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Ferry That Sunk Off the Shore of Hyde Park Remembered 100 Years Later

By Sam Cholke | July 21, 2014 7:32am
 Hyde Park residents ate stew on Friday night to honor the cook who remained on the wreck of the Silver Spray cooking stew when the ferry ran aground on Morgan Shoal.
Silver Spray Anniversary
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HYDE PARK — The Silver Spray is now just barely visible 100 years after it sank off the coast of Hyde Park.

For the crowd gathered on the beach to remember the ferry on the anniversary of its sinking, the wreck could only be picked out as a spot where the waves formed whitecaps 100 yards out from the pebbly beach.

“Most of the wood hull is broken up, tumbled on the rocks,” said Dan Peterman, a Woodlawn-based artist who gathered with other freshwater maritime history fans for a meal of stew and then a swim out to the wreck.

The 109-foot-long ferry crashed in the shallow water of Morgan Shoal on July 15, 1914, on its way south to Hyde Park to pick up 200 University of Chicago students for a voyage to the steel mills in Gary, Ind.

Silver Spray Anniversary
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Dan Peterman

An article from the Chicago Examiner at the time said the ferry listed on the tip of the shoal for three days with the cook still on board making stew as bystanders watched and built fires from pieces of the wooden hull as they floated to shore.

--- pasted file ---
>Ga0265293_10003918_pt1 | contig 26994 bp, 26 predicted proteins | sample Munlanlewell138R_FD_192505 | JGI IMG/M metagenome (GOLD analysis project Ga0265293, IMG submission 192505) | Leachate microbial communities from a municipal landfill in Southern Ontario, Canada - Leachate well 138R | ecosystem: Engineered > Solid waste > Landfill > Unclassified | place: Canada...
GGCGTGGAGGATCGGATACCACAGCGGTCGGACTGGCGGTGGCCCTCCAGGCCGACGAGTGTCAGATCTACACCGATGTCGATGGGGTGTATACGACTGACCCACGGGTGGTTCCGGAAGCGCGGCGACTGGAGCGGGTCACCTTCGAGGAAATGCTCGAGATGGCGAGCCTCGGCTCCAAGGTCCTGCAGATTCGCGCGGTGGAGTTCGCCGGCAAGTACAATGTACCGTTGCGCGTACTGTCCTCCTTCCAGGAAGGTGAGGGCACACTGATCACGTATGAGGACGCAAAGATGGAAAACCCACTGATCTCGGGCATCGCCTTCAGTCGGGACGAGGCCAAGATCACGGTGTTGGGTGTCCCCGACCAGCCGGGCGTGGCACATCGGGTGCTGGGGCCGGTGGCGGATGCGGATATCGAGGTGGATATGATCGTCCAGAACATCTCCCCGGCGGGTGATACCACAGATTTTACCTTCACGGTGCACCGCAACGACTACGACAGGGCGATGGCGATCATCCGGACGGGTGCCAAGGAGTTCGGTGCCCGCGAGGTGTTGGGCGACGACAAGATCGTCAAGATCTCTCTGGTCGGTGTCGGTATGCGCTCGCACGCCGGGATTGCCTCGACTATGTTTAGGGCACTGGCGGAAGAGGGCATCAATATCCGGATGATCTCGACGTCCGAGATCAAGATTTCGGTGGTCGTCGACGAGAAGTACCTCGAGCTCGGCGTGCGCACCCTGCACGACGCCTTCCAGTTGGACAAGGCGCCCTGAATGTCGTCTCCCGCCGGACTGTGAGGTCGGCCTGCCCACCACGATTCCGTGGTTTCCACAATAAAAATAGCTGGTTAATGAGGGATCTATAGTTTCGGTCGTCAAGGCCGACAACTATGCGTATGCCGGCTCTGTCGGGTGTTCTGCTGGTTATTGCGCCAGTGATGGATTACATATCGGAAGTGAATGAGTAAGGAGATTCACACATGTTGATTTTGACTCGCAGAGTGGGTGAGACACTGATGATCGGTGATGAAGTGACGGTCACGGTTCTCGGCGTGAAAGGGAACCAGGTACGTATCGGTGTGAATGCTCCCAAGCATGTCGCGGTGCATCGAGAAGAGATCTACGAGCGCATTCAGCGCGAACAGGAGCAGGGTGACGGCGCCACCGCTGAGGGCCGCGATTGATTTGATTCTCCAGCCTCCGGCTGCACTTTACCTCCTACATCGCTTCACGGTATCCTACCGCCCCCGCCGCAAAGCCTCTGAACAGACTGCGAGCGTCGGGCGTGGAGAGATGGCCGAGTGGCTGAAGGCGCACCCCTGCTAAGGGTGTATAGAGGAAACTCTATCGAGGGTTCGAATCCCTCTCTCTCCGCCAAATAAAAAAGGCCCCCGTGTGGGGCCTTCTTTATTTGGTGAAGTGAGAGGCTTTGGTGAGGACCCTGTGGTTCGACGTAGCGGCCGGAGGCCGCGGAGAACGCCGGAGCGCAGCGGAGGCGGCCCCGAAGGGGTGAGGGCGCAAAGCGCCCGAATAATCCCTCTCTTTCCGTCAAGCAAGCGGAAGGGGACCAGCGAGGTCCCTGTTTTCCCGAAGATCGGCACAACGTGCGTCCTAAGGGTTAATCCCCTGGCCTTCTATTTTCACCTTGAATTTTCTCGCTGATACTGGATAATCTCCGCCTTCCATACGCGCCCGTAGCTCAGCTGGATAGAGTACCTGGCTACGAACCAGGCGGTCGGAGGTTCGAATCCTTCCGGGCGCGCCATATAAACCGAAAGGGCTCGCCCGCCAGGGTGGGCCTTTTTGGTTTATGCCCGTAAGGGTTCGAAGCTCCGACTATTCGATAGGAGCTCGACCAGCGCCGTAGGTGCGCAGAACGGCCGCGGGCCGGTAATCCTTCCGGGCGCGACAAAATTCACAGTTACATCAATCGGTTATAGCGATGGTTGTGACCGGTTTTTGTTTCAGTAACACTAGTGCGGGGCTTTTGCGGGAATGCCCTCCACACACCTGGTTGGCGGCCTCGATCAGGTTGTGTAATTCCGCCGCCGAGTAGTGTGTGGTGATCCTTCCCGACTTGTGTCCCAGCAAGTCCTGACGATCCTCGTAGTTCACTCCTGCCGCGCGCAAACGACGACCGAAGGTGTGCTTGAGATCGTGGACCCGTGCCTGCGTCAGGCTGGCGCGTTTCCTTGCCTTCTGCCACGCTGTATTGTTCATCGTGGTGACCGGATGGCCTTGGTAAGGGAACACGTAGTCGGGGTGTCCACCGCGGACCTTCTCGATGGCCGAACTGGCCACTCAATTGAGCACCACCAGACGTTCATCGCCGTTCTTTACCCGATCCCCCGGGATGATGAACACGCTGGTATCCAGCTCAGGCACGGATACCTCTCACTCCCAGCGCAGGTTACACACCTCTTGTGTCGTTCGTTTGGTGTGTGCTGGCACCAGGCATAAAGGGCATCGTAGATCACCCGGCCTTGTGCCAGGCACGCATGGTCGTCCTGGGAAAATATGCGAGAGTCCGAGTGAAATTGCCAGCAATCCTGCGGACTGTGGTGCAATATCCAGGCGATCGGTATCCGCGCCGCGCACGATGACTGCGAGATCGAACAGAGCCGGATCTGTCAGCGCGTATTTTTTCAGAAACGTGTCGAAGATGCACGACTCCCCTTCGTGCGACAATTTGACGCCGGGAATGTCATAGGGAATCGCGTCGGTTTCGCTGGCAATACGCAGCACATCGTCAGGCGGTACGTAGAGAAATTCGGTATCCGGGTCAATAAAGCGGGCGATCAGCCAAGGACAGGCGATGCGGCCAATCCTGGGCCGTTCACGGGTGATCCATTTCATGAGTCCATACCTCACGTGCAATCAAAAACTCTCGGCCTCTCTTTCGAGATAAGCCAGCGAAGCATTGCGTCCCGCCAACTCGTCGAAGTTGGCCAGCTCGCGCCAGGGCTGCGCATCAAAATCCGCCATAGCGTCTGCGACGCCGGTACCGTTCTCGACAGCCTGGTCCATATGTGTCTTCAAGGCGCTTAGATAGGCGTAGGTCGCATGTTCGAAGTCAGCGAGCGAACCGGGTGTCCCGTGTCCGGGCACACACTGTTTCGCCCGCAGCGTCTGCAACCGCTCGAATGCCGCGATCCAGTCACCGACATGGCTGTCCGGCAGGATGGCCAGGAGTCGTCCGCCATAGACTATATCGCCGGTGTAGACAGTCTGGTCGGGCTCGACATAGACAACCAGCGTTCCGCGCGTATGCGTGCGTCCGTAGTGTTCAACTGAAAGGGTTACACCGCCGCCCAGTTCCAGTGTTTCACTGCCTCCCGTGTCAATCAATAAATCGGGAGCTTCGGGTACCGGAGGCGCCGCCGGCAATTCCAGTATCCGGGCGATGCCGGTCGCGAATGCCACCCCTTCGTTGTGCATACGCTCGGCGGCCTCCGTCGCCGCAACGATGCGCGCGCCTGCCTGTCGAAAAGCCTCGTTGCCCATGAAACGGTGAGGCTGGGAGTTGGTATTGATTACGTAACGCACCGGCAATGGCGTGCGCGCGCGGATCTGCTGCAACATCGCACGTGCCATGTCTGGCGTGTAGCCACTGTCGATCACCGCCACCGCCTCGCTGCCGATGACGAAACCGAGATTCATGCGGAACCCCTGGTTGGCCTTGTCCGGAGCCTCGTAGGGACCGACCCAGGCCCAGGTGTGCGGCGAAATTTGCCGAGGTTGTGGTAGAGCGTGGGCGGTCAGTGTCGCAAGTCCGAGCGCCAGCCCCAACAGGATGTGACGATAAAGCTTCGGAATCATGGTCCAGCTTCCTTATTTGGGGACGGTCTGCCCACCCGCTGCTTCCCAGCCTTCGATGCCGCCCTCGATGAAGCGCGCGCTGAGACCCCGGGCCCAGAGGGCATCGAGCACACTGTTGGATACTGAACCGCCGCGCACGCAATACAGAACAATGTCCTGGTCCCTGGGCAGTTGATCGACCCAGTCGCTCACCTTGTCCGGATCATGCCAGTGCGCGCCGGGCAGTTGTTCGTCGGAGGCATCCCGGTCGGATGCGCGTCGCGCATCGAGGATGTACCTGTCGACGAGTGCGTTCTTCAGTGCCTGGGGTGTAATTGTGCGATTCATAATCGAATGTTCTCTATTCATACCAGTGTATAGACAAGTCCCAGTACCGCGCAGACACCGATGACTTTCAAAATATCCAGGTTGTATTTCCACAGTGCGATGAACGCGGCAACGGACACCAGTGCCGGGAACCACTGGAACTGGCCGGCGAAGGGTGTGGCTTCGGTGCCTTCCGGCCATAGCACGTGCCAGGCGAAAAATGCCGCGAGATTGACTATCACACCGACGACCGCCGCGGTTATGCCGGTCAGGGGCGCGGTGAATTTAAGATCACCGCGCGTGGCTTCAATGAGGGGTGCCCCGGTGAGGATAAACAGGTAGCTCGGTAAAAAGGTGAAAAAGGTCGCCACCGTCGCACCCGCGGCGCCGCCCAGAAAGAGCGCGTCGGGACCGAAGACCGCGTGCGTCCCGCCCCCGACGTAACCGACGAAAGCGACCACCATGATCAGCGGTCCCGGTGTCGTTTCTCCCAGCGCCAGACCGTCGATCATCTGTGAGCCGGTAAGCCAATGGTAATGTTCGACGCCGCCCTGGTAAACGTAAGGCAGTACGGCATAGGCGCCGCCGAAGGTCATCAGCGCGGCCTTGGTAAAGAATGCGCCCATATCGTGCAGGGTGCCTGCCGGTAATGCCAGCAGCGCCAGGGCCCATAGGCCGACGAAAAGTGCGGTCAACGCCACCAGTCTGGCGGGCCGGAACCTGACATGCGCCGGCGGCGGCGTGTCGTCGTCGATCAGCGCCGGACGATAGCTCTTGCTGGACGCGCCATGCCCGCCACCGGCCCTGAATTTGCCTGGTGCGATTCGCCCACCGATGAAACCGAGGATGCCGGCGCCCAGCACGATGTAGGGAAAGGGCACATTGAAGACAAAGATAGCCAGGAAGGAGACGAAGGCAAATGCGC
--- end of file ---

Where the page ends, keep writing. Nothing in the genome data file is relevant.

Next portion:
One hundred years later, only the boiler, propellers and yoke remain.

“It’s not the drama of a pirate ship down there,” Peterman said.

He said the wreck is only an excuse to explore the massive shoal.

Morgan Shoal is a mountain of limestone that rises from the floor of Lake Michigan, its tip just 5 feet from the surface off the Hyde Park shoreline.

“You would never think it’s Chicago out there,” said Greg Lane, who has swum to the shoal dozens of times. “Skin diving out there, you would think it was tropical.”

He said swimming over the shoal is like snorkeling through a reef, the unique terrain is teeming with fish and plants not seen anywhere else close to Chicago.

“It’s a monolithic thing with cracks and valleys,” Peterman said. “It’s not like the Great Barrier Reef, but it’s a striking thing.”

Both Peterman and Lane hope to see the shoal designated as the city’s first underwater park.

“Part of this is a preservation effort to think about what it is as a natural landscape,”
Peterman said. “The shoal is a natural resource and an underappreciated one,”

Of the 25 artists, farmers and others who stopped to eat stew and remember the Silver Spray, only three ventured out to the wreck on Friday evening.

But all joined in building a small fire on the rocky beach to recall the witnesses who burned the planks of the ship as they floated to shore and watched the ship's boiler bob in the waves and sink down onto the peak of Morgan Shoal.

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